What is the use of having destructor as private?


What is the use of having destructor as private?

3/10/2009 6:59:52 PM

Accepted Answer

Basically, any time you want some other class to be responsible for the life cycle of your class' objects, or you have reason to prevent the destruction of an object, you can make the destructor private.

For instance, if you're doing some sort of reference counting thing, you can have the object (or manager that has been "friend"ed) responsible for counting the number of references to itself and delete it when the number hits zero. A private dtor would prevent anybody else from deleting it when there were still references to it.

For another instance, what if you have an object that has a manager (or itself) that may destroy it or may decline to destroy it depending on other conditions in the program, such as a database connection being open or a file being written. You could have a "request_delete" method in the class or the manager that will check that condition and it will either delete or decline, and return a status telling you what it did. That's far more flexible that just calling "delete".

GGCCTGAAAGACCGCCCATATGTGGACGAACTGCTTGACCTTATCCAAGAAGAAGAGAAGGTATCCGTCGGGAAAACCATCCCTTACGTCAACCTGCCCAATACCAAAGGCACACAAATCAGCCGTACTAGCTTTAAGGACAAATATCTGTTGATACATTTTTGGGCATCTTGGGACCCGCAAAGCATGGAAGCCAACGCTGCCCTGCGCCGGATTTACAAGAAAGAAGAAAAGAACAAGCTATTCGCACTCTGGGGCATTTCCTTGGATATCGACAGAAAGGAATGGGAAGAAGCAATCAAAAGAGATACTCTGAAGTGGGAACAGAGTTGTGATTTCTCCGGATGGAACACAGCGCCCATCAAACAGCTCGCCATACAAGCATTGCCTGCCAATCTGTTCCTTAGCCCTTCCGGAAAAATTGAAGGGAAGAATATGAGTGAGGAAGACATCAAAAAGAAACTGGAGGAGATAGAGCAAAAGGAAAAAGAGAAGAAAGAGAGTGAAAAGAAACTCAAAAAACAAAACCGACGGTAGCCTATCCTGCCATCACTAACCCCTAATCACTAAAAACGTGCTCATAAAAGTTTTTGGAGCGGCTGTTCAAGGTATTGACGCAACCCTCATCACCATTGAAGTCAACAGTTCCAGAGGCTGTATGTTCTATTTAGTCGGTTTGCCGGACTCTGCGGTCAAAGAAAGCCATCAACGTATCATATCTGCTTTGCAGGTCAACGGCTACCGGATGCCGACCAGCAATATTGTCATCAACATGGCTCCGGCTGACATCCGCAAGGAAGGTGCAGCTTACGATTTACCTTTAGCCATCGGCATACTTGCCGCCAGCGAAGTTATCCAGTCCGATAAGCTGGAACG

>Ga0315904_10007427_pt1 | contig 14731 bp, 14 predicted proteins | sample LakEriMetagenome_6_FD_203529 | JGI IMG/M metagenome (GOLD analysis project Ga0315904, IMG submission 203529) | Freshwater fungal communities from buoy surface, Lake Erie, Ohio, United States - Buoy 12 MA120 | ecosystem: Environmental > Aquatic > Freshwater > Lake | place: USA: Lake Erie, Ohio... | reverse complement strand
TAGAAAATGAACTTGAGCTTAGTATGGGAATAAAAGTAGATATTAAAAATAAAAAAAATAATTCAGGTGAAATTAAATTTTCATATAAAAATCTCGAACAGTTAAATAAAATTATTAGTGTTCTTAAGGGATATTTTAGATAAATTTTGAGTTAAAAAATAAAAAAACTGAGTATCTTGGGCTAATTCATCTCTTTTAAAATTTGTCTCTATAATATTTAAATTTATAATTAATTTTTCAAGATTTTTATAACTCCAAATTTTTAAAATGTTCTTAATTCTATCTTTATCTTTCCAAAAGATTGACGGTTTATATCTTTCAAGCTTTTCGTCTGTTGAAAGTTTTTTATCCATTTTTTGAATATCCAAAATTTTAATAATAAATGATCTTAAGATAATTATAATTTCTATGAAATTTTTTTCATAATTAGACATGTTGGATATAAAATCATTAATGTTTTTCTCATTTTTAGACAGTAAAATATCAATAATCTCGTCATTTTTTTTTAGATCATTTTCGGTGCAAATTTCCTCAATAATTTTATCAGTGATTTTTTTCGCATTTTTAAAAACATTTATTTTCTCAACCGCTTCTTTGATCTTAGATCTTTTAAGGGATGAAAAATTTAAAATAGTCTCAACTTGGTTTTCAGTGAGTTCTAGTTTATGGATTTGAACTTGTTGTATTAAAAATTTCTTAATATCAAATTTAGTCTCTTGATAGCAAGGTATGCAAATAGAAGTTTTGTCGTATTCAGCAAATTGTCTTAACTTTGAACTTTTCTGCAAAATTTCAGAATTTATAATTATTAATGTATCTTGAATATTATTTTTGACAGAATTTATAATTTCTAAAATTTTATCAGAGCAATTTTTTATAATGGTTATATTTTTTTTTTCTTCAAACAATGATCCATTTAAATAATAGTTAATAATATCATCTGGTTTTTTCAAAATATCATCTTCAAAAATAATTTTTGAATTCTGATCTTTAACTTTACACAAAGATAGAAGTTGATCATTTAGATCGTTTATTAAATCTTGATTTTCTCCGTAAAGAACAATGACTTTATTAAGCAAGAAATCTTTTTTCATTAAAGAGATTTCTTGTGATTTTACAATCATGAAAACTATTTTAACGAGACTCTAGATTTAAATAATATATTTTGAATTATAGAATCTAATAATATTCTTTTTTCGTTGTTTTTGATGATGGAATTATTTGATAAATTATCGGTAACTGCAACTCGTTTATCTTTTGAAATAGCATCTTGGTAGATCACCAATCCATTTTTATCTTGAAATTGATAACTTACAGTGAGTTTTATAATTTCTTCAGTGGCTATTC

10/15/2015 6:54:31 AM

Such an object can never be created on the stack. Always on the heap. And deletion has to be done via a friend or a member. A product may use a single Object hierarchy and a custom memory-manager -- such scenarios may use a private dtor.

#include <iostream>
class a {
    ~a() {}
    friend void delete_a(a* p);

void delete_a(a* p)  {
    delete p;

int main()
    a *p = new a;

    return 0;

Licensed under: CC-BY-SA with attribution
Not affiliated with: Stack Overflow